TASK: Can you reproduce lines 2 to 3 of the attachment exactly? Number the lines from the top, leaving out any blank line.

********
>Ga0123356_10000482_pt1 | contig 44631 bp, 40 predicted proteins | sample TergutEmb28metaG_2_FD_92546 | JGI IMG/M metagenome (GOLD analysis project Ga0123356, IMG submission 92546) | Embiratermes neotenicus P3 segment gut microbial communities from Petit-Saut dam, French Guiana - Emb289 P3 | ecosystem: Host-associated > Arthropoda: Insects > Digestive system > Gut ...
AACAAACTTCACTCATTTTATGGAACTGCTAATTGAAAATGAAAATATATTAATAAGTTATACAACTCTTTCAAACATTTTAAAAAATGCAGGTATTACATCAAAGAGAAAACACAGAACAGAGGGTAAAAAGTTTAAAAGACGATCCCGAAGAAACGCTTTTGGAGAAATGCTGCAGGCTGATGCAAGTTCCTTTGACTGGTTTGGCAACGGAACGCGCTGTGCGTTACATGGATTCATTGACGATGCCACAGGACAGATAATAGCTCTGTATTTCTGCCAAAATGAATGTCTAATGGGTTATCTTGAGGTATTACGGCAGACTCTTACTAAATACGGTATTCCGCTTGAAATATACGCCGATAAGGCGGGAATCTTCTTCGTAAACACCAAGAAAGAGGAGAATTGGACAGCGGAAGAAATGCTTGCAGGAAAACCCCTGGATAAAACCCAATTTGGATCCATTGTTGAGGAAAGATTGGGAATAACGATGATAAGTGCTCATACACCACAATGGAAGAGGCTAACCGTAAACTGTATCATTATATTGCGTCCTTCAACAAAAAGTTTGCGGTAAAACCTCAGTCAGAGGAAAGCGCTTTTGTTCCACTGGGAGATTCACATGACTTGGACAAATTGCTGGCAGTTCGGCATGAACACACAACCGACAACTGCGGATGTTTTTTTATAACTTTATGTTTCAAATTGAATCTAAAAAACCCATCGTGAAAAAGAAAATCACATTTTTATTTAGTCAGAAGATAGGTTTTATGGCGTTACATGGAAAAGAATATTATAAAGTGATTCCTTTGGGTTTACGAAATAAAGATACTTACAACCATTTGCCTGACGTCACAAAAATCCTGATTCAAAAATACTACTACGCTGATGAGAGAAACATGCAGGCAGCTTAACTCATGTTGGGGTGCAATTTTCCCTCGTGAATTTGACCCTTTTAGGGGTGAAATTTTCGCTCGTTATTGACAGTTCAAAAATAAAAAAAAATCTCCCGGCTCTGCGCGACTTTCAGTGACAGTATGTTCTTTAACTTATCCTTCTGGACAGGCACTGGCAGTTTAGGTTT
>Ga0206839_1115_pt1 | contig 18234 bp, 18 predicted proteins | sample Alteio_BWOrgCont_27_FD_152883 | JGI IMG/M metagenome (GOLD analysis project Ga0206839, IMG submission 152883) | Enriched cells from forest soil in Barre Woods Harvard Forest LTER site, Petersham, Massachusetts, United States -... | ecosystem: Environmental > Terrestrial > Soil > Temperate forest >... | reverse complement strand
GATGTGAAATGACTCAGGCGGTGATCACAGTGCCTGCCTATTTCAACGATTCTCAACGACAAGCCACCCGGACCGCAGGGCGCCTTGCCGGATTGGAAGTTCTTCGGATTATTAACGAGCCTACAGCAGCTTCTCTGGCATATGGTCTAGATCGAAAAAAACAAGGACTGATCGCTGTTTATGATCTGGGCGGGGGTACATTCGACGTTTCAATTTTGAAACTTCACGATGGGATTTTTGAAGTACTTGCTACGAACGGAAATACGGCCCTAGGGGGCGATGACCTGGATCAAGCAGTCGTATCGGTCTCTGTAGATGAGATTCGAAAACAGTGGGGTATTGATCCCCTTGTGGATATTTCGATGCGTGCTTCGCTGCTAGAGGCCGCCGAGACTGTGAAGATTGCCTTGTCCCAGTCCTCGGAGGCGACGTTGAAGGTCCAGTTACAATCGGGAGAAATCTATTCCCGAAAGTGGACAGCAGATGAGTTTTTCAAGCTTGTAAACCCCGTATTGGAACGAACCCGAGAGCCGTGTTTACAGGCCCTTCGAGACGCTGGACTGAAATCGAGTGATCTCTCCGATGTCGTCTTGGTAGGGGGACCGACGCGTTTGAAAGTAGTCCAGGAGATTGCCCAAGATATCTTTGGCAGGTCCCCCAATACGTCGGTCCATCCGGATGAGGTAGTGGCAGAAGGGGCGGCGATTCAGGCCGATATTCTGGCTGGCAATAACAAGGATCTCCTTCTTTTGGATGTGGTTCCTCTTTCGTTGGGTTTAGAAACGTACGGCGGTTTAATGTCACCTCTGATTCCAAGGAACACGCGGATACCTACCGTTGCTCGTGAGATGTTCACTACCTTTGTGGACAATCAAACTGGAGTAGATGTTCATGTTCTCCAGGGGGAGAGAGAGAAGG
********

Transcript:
AACAAACTTCACTCATTTTATGGAACTGCTAATTGAAAATGAAAATATATTAATAAGTTATACAACTCTTTCAAACATTTTAAAAAATGCAGGTATTACATCAAAGAGAAAACACAGAACAGAGGGTAAAAAGTTTAAAAGACGATCCCGAAGAAACGCTTTTGGAGAAATGCTGCAGGCTGATGCAAGTTCCTTTGACTGGTTTGGCAACGGAACGCGCTGTGCGTTACATGGATTCATTGACGATGCCACAGGACAGATAATAGCTCTGTATTTCTGCCAAAATGAATGTCTAATGGGTTATCTTGAGGTATTACGGCAGACTCTTACTAAATACGGTATTCCGCTTGAAATATACGCCGATAAGGCGGGAATCTTCTTCGTAAACACCAAGAAAGAGGAGAATTGGACAGCGGAAGAAATGCTTGCAGGAAAACCCCTGGATAAAACCCAATTTGGATCCATTGTTGAGGAAAGATTGGGAATAACGATGATAAGTGCTCATACACCACAATGGAAGAGGCTAACCGTAAACTGTATCATTATATTGCGTCCTTCAACAAAAAGTTTGCGGTAAAACCTCAGTCAGAGGAAAGCGCTTTTGTTCCACTGGGAGATTCACATGACTTGGACAAATTGCTGGCAGTTCGGCATGAACACACAACCGACAACTGCGGATGTTTTTTTATAACTTTATGTTTCAAATTGAATCTAAAAAACCCATCGTGAAAAAGAAAATCACATTTTTATTTAGTCAGAAGATAGGTTTTATGGCGTTACATGGAAAAGAATATTATAAAGTGATTCCTTTGGGTTTACGAAATAAAGATACTTACAACCATTTGCCTGACGTCACAAAAATCCTGATTCAAAAATACTACTACGCTGATGAGAGAAACATGCAGGCAGCTTAACTCATGTTGGGGTGCAATTTTCCCTCGTGAATTTGACCCTTTTAGGGGTGAAATTTTCGCTCGTTATTGACAGTTCAAAAATAAAAAAAAATCTCCCGGCTCTGCGCGACTTTCAGTGACAGTATGTTCTTTAACTTATCCTTCTGGACAGGCACTGGCAGTTTAGGTTT
>Ga0206839_1115_pt1 | contig 18234 bp, 18 predicted proteins | sample Alteio_BWOrgCont_27_FD_152883 | JGI IMG/M metagenome (GOLD analysis project Ga0206839, IMG submission 152883) | Enriched cells from forest soil in Barre Woods Harvard Forest LTER site, Petersham, Massachusetts, United States -... | ecosystem: Environmental > Terrestrial > Soil > Temperate forest >... | reverse complement strand